A divided City Council last night voted to table until its Oct. 21 meeting an amendment to the city’s zoning code that would have been a major obstacle to short-term corporate rentals of apartments in West Hollywood.
The amendment was intended to
The amendment was brought forth by the city’s Planning & Development Services Department, whose director, John Keho, in November 2017 issued a ruling that clarified that the city’s zoning ordinance required that an apartment be rented on a lease of one year or more. Keho’s decision was a response to an upgoing battle with BPREP 8500 Sunset, which in 2017 purchased the West Tower at 8500 Sunset Blvd. with the intent to furnish its 110 apartments and rent them out as short-term corporate housing. BPREP 8500 is a limited liability company formed by Korman Communities, which markets short-term corporate rentals under its AKA brand. BPREP 8500 Sunset has sued the city, claiming that it has the right to rent out units for as few as 31 days and that the city’s decision to require rentals of a year or longer could mean a loss of $40 million. The City of West Hollywood has responded with its own lawsuit against BPREP 8500 Sunset and has allocated $650,000 to cover the costs of the lawsuit. The case is said to be in mediation.
Short-term corporate rentals in West Hollywood also are available on websites such as Corporate Housing by Owner, where a condo in the Park Wellington building is available for $5,900 a month and a studio apartment near Norton and Santa Monica Boulevard can be rented for $2,950 a month. Corporate rentals also will soon be available through StayTony, which will be leasing empty apartments in a rent-stabilized building on Cynthia Street for $6,000 a month.
The City Council’s debate over the proposed zoning code change turned into an argument over whether it was essential to ensure the availability of housing in a city with high rents and a housing shortage or whether it was an obstacle to the changes in the economy that have resulted in more people moving from job to job and city to city.
Mayor John D’Amico and City Councilmember John Duran opposed the revision, with Duran saying it would inhibit the ability of people to move more easily. “I think we have to adjust to the reality that people are becoming more fluid,” he said. Duran also used short-term corporate rentals as an example of what he called a “new economy built on the sharing of resources.”
D’Amico said the proposal was meant to punish AKA and questioned why the city would want to restrict the use of a building that was already constructed to house the affluent when it could spend the money it has appropriated for the lawsuit on building affordable housing.
“I’m not concerned about rich-person housing in this city,” he said. “A $7,000 (a month) one-bedroom apartment is not my concern.” AKA offers a one-bedroom apartment at its 8500 Sunset building for a rent of $9,300 for a 31-day stay.
The proposal also got push back from the Chamber of Commerce and local real estate agents and property owners. Those opposing it in emails to the City Council also included the Apartment Association of Greater Los Angeles and the Building Industry Association. Tom Priselac, the president of Cedars-Sinai Medical Center, also objected, saying it would cause problems for traveling nurses and the families of Cedars patients who were visiting from other places.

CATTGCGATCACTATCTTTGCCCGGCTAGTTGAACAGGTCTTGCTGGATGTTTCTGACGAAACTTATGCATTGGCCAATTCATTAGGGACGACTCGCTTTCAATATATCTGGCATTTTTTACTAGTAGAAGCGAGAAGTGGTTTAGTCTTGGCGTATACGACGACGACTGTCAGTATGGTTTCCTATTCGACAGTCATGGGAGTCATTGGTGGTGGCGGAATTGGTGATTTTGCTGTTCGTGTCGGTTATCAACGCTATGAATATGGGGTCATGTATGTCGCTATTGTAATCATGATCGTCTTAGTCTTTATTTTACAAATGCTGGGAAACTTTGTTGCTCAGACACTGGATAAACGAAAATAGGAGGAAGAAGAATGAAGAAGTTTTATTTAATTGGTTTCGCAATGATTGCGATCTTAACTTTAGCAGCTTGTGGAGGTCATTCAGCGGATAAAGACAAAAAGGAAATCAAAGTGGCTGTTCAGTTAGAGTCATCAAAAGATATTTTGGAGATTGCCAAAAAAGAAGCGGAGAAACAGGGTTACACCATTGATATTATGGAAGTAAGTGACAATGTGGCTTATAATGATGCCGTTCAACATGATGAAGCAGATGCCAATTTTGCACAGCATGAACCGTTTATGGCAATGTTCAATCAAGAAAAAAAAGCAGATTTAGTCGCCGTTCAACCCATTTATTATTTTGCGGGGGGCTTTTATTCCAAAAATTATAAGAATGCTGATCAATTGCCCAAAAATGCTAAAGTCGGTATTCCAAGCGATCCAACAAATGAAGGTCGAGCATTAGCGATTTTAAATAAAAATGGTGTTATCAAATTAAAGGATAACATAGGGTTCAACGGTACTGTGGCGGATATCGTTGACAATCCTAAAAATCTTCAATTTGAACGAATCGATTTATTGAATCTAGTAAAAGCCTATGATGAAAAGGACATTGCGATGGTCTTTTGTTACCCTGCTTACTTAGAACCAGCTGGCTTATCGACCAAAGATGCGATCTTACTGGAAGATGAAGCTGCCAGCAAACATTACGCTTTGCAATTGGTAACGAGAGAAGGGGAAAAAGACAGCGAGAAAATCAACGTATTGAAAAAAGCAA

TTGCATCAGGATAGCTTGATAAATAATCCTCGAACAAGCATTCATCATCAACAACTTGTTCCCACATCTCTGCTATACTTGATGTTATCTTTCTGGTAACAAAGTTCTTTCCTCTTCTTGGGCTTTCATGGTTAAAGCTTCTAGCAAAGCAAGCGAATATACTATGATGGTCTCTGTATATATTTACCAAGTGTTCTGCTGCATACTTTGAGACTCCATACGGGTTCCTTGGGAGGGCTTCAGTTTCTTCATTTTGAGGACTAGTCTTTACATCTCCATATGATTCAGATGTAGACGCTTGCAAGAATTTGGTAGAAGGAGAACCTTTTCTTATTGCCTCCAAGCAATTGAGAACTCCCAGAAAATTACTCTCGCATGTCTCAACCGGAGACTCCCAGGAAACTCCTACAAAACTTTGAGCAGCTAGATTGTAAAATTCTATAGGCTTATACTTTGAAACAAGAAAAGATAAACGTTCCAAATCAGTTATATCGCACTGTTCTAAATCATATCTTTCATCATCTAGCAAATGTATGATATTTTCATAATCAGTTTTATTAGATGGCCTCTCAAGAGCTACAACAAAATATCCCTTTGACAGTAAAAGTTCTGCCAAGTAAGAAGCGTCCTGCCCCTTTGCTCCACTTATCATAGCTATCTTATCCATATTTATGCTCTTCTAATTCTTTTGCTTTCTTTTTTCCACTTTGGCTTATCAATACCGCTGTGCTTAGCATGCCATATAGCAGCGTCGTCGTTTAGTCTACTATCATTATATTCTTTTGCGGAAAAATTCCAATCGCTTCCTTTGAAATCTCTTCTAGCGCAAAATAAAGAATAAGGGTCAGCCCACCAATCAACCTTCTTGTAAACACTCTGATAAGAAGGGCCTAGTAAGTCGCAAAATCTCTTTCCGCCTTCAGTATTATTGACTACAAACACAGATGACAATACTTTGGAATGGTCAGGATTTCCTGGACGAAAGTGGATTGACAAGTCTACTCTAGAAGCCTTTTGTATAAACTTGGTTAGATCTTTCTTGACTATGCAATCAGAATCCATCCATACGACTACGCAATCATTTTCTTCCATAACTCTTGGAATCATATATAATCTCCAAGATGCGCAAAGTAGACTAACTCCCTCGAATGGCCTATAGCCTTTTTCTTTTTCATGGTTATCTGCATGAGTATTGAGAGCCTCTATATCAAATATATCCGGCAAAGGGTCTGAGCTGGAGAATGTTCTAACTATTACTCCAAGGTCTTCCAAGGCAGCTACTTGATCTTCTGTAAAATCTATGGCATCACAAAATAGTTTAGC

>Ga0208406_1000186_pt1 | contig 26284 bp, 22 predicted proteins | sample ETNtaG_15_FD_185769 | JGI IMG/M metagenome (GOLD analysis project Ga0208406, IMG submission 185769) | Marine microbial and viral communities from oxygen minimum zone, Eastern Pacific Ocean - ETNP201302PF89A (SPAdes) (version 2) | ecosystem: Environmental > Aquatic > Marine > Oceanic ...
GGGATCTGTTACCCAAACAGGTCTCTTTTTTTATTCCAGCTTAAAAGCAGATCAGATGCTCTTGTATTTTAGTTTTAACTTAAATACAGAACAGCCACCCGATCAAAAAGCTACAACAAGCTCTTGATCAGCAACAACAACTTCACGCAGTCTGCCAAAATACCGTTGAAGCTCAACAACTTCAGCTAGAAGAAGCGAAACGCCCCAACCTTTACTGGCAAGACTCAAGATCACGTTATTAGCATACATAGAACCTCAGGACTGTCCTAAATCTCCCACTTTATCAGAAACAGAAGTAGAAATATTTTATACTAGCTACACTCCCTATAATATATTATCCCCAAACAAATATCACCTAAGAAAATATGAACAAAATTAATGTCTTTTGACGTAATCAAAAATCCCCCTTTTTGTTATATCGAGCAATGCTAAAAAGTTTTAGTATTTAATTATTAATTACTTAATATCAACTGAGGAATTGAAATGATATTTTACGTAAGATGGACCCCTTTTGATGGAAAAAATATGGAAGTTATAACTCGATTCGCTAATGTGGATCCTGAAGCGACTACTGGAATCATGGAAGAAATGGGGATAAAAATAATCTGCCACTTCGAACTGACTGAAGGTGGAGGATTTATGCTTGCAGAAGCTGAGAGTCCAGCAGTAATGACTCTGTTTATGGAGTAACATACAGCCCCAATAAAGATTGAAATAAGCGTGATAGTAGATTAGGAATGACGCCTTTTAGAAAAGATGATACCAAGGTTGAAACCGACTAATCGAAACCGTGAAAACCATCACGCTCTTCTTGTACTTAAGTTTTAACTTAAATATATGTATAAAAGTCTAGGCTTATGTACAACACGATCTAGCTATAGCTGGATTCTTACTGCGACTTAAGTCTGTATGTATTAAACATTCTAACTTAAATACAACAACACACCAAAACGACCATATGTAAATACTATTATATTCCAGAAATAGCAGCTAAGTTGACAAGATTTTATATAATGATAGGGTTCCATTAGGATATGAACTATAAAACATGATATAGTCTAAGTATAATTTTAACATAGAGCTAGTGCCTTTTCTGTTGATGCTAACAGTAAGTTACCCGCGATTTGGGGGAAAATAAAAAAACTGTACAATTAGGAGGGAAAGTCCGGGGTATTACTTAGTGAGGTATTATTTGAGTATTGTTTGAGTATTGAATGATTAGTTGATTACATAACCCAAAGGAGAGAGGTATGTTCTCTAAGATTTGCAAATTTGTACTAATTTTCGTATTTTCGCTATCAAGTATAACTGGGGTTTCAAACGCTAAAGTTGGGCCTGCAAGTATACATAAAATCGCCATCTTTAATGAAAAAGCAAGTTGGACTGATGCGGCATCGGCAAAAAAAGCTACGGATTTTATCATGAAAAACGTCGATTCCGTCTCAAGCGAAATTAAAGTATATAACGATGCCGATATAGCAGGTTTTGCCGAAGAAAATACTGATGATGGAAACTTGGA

Anthony Vulin, owner of the Collective Realty, said the one-year minimum requirement also would be an obstacle to people selling their homes. In some cases, Vulin said, the owner of a house signs a short-term lease to stay put after the sale until he or she is prepared to move to a new place.
Councilmember John Heilman, who supported the amendment, said he was willing to add an exception for homeowners who needed to temporarily lease back a recently sold home, a change also endorsed by Councilmember Lindsey Horvath. Heilman said he also was open to the idea of granting a developer of a new building the right to make a certain percentage of the units available as short-term corporate housing, but he objected to property owners doing that with apartments that were intended initially for long-term use.
“We have a tremendous housing crisis in Southern California and throughout the state,” Heilman said. “We should not be building short-term housing.”
Heilman said he was angered by what he understood to be an argument by Genevieve Morrill, president of the Chamber of Commerce, that short-term rentals in West Hollywood would benefit people with homes in the Hollywood Hills who needed a place to stay while their houses were being renovated. However, Morrill, in explaining why she thought the proposal was a bad policy, actually had emphasized that there are multiple reasons why alternatives for short term stays were necessary. She noted that some people who used those short-term stay units actually became residents of West Hollywood. The city has to find better solutions to protect its hotels and rental stock than requiring a minimum one-year lease, Morrill said.
“We aren’t building these units to accommodate people who are renovating expensive places in the hills,” Heilman said. “It’s great that there are entertainment professionals who want to come here for three months or four months while they are working on a project… (But) our priority needs to be for long-term residents who want to live here on a long-term basis.”
Councilmember Lauren Meister argued that the change in the zoning ordinance also should apply to property built before May 2002, which make up 89% of the units (23,000 apartments and condos) in a city dominated by renters. The May 2002 starting point was the effective date of an ordinance that included the phrase “long term” in its definition of dwelling units but did not define the length of the term.
With its members unable to come to a conclusion, Councilmember Duran proposed tabling the matter until the October meeting.